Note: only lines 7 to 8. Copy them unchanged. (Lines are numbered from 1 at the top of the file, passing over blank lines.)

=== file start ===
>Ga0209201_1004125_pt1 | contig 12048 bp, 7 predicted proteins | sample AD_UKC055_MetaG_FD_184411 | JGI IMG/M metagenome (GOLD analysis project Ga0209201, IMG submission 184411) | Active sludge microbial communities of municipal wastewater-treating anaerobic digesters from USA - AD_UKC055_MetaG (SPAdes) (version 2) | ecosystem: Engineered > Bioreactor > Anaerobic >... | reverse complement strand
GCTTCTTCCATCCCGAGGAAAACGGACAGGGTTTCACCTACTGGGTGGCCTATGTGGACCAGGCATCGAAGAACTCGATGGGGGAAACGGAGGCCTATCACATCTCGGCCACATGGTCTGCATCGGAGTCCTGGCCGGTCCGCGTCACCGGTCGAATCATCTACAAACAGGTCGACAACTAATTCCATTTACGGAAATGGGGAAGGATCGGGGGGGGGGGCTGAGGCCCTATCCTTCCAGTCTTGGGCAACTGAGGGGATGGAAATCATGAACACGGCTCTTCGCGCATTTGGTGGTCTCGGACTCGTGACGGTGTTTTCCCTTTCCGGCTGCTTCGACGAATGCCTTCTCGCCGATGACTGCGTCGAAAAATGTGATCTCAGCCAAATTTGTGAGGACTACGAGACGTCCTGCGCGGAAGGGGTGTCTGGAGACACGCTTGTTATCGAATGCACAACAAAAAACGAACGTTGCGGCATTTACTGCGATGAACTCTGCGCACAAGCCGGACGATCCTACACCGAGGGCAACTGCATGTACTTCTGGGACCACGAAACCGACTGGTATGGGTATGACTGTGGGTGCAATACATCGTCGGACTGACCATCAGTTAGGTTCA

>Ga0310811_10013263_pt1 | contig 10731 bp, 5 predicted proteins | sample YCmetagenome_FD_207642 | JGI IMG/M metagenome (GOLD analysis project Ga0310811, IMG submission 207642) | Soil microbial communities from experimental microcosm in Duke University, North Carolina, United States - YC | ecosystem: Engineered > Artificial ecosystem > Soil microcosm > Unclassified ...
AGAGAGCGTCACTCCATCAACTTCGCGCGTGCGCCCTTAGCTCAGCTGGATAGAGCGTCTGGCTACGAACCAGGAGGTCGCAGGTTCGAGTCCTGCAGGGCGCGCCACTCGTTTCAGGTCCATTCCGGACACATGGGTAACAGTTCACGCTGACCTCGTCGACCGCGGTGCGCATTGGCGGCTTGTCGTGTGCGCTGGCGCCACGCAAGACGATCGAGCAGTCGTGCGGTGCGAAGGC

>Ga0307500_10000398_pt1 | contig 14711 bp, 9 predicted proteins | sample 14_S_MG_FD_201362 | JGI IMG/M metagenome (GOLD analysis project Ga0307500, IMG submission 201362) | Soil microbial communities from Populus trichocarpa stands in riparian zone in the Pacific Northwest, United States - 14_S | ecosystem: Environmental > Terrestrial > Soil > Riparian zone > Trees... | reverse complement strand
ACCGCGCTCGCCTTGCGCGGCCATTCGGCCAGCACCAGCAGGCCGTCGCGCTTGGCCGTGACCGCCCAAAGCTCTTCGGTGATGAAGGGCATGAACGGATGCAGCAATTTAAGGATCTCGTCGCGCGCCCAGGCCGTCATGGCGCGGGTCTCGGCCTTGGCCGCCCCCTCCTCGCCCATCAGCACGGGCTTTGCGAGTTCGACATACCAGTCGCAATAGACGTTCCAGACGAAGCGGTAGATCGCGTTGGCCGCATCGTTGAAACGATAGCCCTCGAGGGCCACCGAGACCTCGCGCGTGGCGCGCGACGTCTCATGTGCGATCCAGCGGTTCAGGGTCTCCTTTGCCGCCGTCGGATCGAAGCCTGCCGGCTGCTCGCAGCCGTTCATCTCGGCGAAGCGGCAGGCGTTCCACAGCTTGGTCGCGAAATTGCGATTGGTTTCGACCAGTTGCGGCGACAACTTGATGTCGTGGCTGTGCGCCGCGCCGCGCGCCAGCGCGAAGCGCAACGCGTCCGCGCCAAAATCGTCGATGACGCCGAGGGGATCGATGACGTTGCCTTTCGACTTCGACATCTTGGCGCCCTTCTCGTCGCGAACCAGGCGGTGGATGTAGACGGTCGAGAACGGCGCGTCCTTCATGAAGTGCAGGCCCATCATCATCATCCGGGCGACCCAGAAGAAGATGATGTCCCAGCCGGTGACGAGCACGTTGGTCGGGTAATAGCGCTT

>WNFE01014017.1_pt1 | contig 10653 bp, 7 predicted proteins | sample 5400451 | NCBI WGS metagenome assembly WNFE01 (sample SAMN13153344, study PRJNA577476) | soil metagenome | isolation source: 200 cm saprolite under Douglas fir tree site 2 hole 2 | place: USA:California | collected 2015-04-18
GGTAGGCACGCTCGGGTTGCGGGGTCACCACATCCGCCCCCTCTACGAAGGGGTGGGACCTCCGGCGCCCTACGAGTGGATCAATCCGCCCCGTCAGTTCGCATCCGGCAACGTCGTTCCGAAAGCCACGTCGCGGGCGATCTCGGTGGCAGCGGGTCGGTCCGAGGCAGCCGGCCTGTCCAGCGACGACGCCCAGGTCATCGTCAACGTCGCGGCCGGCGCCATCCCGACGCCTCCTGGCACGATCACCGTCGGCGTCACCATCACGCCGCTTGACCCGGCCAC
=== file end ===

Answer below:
>WNFE01014017.1_pt1 | contig 10653 bp, 7 predicted proteins | sample 5400451 | NCBI WGS metagenome assembly WNFE01 (sample SAMN13153344, study PRJNA577476) | soil metagenome | isolation source: 200 cm saprolite under Douglas fir tree site 2 hole 2 | place: USA:California | collected 2015-04-18
GGTAGGCACGCTCGGGTTGCGGGGTCACCACATCCGCCCCCTCTACGAAGGGGTGGGACCTCCGGCGCCCTACGAGTGGATCAATCCGCCCCGTCAGTTCGCATCCGGCAACGTCGTTCCGAAAGCCACGTCGCGGGCGATCTCGGTGGCAGCGGGTCGGTCCGAGGCAGCCGGCCTGTCCAGCGACGACGCCCAGGTCATCGTCAACGTCGCGGCCGGCGCCATCCCGACGCCTCCTGGCACGATCACCGTCGGCGTCACCATCACGCCGCTTGACCCGGCCAC